# Entering Two-Dimensional Input

When

*Mathematica* reads the text

, it interprets it as

raised to the power

.

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In a notebook, you can also give the two-dimensional input

directly.

*Mathematica* again interprets this as a power.

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One way to enter a two-dimensional form such as

into a

*Mathematica* notebook is to paste this form into the notebook by clicking the appropriate button in the palette.

Here is a palette for entering some common two-dimensional notations.

There are also several ways to enter two-dimensional forms directly from the keyboard.

x Ctrl+^ y Ctrl+Space | use control keys that exist on most keyboards |

x Ctrl+6 y Ctrl+Space | use control keys that should exist on all keyboards |

Ways to enter a superscript directly from the keyboard.

You type

Ctrl+^ by holding down the

Control key, then pressing the

^ key. As soon as you do this, your cursor will jump to a superscript position. You can then type anything you want and it will appear in that position.

When you have finished, press

Ctrl+Space to move back down from the superscript position. You type

Ctrl+Space by holding down the

Control key, then pressing the

Space bar.

This sequence of keystrokes enters

.

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Here the whole expression

is in the superscript.

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Pressing

Ctrl+Space takes you down from the superscript.

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You can remember the fact that

Ctrl+^ gives you a superscript by thinking of

Ctrl+^ as just a more immediate form of

^. When you type

,

*Mathematica* will leave this one-dimensional form unchanged until you explicitly process it. But if you type

Ctrl+^ then

*Mathematica* will immediately give you a superscript.

On a standard English-language keyboard, the character

^ appears as the shifted version of

6.

*Mathematica* therefore accepts

Ctrl+6 as an alternative to

Ctrl+^. Note that if you are using something other than a standard English-language keyboard,

*Mathematica* will almost always accept

Ctrl+6 but may not accept

Ctrl+^.

x Ctrl+_ y Ctrl+Space | use control keys that exist on most keyboards |

x Ctrl+- y Ctrl+Space | use control keys that should exist on all keyboards |

Ways to enter a subscript directly from the keyboard.

Subscripts in

*Mathematica* work very much like superscripts. However, whereas

*Mathematica* automatically interprets

as

raised to the power

, it has no similar interpretation for

. Instead, it just treats

as a purely symbolic object.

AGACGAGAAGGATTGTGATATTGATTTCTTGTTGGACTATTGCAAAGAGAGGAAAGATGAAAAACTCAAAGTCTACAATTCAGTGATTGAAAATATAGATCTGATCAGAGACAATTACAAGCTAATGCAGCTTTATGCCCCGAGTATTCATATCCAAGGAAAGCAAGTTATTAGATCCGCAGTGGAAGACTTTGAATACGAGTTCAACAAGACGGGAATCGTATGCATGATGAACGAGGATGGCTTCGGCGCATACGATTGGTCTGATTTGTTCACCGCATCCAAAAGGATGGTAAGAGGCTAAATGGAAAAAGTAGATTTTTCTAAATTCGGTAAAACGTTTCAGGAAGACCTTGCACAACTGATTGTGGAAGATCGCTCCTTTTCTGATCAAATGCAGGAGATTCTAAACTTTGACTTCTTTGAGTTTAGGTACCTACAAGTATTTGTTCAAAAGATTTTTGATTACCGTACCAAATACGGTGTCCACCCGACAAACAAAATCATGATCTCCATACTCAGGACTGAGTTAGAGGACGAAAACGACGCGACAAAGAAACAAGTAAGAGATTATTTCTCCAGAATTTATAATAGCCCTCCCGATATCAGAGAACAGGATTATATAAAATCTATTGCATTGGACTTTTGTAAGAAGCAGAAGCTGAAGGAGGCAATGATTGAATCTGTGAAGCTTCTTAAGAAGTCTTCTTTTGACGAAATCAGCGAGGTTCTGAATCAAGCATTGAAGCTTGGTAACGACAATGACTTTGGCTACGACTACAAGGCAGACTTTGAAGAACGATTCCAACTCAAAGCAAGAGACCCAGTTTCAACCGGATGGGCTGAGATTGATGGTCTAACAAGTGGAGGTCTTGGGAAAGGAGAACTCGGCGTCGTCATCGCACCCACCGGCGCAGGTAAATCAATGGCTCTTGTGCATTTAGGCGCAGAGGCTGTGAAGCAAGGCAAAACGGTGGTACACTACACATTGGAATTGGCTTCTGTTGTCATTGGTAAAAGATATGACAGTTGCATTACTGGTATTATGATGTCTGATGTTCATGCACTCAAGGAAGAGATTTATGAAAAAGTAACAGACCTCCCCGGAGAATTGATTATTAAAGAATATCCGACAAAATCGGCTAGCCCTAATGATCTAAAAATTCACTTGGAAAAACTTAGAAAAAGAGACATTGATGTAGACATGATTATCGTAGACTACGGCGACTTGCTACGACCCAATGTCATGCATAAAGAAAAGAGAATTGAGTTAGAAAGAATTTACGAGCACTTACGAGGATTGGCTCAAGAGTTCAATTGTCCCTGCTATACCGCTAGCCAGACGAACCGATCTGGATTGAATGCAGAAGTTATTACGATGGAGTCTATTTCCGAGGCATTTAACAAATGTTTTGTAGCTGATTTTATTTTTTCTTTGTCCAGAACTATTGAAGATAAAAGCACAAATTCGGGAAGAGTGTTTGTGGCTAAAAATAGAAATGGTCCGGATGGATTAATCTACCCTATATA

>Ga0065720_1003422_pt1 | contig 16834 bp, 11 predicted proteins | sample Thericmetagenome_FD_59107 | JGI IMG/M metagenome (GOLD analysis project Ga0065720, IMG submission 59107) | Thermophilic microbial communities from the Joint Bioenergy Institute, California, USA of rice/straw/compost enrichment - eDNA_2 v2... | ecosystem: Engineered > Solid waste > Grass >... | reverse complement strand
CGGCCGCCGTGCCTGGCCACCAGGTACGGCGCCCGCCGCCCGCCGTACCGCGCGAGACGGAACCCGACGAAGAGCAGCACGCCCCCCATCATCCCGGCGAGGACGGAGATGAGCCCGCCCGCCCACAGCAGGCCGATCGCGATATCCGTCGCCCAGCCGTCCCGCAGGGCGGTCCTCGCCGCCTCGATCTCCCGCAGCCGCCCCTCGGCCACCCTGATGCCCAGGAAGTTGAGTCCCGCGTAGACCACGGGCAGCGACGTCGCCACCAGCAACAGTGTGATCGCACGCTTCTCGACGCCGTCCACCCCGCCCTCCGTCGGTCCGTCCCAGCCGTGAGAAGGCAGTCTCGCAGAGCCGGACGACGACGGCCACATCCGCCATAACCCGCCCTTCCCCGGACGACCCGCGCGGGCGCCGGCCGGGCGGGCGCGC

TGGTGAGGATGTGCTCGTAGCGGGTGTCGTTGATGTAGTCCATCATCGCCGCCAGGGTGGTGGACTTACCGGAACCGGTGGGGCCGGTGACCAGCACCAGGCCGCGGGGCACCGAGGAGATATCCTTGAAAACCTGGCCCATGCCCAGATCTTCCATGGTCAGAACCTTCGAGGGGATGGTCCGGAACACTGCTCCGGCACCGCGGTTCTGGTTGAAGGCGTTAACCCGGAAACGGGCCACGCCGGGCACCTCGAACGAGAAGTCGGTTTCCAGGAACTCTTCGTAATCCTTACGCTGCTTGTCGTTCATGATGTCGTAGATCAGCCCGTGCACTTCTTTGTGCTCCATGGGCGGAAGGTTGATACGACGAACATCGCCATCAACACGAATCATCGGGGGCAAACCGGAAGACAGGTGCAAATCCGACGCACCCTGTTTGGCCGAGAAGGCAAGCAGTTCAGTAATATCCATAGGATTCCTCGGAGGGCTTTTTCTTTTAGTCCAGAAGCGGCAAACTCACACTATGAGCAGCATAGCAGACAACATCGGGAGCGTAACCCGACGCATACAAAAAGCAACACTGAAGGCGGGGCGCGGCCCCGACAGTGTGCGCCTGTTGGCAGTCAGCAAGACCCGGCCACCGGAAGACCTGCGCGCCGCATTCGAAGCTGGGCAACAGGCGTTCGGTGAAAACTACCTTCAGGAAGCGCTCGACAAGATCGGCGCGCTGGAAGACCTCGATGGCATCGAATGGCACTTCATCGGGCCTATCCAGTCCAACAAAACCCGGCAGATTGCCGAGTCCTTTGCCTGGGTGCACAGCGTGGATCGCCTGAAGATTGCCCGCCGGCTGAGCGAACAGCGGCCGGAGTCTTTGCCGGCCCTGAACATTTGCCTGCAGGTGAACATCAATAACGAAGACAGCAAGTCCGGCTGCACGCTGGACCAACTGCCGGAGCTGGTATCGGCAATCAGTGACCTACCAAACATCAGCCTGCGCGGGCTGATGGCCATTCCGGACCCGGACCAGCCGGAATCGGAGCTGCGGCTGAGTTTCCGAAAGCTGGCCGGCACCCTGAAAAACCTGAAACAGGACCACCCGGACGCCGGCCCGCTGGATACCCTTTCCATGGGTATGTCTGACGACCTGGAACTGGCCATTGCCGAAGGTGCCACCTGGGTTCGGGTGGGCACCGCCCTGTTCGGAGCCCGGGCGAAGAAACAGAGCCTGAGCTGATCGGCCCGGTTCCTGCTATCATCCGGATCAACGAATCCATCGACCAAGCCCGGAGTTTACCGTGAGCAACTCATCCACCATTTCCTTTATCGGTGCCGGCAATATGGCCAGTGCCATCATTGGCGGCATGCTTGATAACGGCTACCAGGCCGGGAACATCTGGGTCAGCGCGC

This enters

as a subscript.

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Here is the usual one-dimensional

*Mathematica* input that gives the same output expression.

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x Ctrl+/ y Ctrl+Space | use control keys |

How to enter a built-up fraction directly from the keyboard.

This enters the built-up fraction

.

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Here the whole

goes into the denominator.

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But pressing

Ctrl+Space takes you out of the denominator, so the

does not appear in the denominator.

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*Mathematica* automatically interprets a built-up fraction as a division.

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Ctrl+@ x Ctrl+Space | use control keys that exist on most keyboards |

Ctrl+2 x Ctrl+Space | use control keys that should exist on all keyboards |

Ways to enter a square root directly from the keyboard.

This enters a square root.

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Ctrl+Space takes you out of the square root.

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Here is the usual one-dimensional

*Mathematica* input that gives the same output expression.

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Ctrl+^ or Ctrl+6 | go to the superscript position |

Ctrl+_ or Ctrl+- | go to the subscript position |

Ctrl+@ or Ctrl+2 | go into a square root |

Ctrl+% or Ctrl+5 | go from subscript to superscript or vice versa, or to the exponent position in a root |

Ctrl+/ | go to the denominator for a fraction |

Ctrl+Space | return from a special position |

Special input forms based on control characters. The second forms given should work on any keyboard.

This puts both a subscript and a superscript on

.

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Here is another way to enter the same expression.

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The same procedure can be used to enter a definite integral.

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In addition to subscripts and superscripts,

*Mathematica* also supports the notion of underscripts and overscripts—elements that go directly underneath or above. Among other things, you can use underscripts and overscripts to enter the limits of sums and products.

x Ctrl+Plus y Ctrl+Space or x Ctrl+= y Ctrl+Space |

| create an underscript |

x Ctrl+& y Ctrl+Space or x Ctrl+7 y Ctrl+Space |

| create an overscript |

Creating underscripts and overscripts.

Here is a way to enter a summation.

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